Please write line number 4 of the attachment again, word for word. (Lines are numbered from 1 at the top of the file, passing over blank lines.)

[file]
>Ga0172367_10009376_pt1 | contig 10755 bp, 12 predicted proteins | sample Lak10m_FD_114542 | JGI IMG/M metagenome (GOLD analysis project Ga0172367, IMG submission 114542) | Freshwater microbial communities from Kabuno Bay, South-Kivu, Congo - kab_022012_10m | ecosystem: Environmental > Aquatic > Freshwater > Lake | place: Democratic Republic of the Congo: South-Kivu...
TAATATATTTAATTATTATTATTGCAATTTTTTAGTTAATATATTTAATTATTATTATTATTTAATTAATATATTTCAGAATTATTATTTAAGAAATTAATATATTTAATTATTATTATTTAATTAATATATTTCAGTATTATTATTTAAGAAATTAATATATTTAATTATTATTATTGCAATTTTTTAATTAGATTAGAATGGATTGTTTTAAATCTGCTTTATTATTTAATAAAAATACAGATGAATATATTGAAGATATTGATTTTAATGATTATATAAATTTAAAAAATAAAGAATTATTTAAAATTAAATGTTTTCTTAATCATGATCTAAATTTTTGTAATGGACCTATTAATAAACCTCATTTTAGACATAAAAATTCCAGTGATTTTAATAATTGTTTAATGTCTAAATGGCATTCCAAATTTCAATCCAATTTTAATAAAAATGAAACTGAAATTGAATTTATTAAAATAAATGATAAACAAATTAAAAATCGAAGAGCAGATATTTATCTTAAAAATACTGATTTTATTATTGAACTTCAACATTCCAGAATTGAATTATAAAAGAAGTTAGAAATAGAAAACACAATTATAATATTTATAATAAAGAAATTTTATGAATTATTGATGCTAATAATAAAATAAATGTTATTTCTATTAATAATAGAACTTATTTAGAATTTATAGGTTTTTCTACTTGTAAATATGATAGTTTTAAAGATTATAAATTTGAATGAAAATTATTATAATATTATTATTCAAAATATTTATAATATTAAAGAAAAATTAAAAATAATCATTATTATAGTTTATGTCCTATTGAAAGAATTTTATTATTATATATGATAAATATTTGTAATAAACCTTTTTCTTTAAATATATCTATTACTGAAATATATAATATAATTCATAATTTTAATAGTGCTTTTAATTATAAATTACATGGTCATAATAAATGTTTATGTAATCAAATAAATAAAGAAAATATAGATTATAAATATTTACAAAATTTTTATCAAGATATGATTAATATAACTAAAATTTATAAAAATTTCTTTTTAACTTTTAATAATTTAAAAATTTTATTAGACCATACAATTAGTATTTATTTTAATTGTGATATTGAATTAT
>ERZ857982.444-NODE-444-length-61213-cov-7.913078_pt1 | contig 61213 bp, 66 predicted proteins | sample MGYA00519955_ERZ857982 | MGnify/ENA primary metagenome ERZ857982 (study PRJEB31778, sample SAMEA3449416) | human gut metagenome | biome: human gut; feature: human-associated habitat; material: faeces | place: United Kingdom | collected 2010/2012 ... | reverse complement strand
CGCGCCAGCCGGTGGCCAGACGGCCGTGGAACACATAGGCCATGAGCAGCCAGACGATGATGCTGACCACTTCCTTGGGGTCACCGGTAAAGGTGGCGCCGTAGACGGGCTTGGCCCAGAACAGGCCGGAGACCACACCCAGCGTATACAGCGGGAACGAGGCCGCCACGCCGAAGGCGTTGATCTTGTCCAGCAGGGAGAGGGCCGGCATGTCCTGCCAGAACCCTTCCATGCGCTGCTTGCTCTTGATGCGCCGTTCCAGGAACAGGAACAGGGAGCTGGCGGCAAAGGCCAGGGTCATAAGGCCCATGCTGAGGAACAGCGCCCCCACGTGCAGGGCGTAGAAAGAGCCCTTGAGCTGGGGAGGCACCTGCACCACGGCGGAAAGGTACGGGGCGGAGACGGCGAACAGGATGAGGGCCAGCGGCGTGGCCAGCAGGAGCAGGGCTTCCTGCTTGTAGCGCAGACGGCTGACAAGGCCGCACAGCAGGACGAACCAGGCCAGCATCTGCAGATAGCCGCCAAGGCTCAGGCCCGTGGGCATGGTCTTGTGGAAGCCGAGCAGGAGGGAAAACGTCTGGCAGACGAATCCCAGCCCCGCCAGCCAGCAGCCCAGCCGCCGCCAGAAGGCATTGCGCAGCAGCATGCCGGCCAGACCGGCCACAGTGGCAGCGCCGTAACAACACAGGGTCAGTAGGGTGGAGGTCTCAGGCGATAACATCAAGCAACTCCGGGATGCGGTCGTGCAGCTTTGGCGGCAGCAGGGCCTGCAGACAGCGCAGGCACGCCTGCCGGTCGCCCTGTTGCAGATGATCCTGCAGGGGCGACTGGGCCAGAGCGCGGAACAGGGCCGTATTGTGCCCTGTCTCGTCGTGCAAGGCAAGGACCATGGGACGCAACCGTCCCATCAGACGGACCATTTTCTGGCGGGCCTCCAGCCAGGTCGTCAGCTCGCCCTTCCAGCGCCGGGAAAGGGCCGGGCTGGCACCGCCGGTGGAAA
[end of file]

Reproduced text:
CGCGCCAGCCGGTGGCCAGACGGCCGTGGAACACATAGGCCATGAGCAGCCAGACGATGATGCTGACCACTTCCTTGGGGTCACCGGTAAAGGTGGCGCCGTAGACGGGCTTGGCCCAGAACAGGCCGGAGACCACACCCAGCGTATACAGCGGGAACGAGGCCGCCACGCCGAAGGCGTTGATCTTGTCCAGCAGGGAGAGGGCCGGCATGTCCTGCCAGAACCCTTCCATGCGCTGCTTGCTCTTGATGCGCCGTTCCAGGAACAGGAACAGGGAGCTGGCGGCAAAGGCCAGGGTCATAAGGCCCATGCTGAGGAACAGCGCCCCCACGTGCAGGGCGTAGAAAGAGCCCTTGAGCTGGGGAGGCACCTGCACCACGGCGGAAAGGTACGGGGCGGAGACGGCGAACAGGATGAGGGCCAGCGGCGTGGCCAGCAGGAGCAGGGCTTCCTGCTTGTAGCGCAGACGGCTGACAAGGCCGCACAGCAGGACGAACCAGGCCAGCATCTGCAGATAGCCGCCAAGGCTCAGGCCCGTGGGCATGGTCTTGTGGAAGCCGAGCAGGAGGGAAAACGTCTGGCAGACGAATCCCAGCCCCGCCAGCCAGCAGCCCAGCCGCCGCCAGAAGGCATTGCGCAGCAGCATGCCGGCCAGACCGGCCACAGTGGCAGCGCCGTAACAACACAGGGTCAGTAGGGTGGAGGTCTCAGGCGATAACATCAAGCAACTCCGGGATGCGGTCGTGCAGCTTTGGCGGCAGCAGGGCCTGCAGACAGCGCAGGCACGCCTGCCGGTCGCCCTGTTGCAGATGATCCTGCAGGGGCGACTGGGCCAGAGCGCGGAACAGGGCCGTATTGTGCCCTGTCTCGTCGTGCAAGGCAAGGACCATGGGACGCAACCGTCCCATCAGACGGACCATTTTCTGGCGGGCCTCCAGCCAGGTCGTCAGCTCGCCCTTCCAGCGCCGGGAAAGGGCCGGGCTGGCACCGCCGGTGGAAA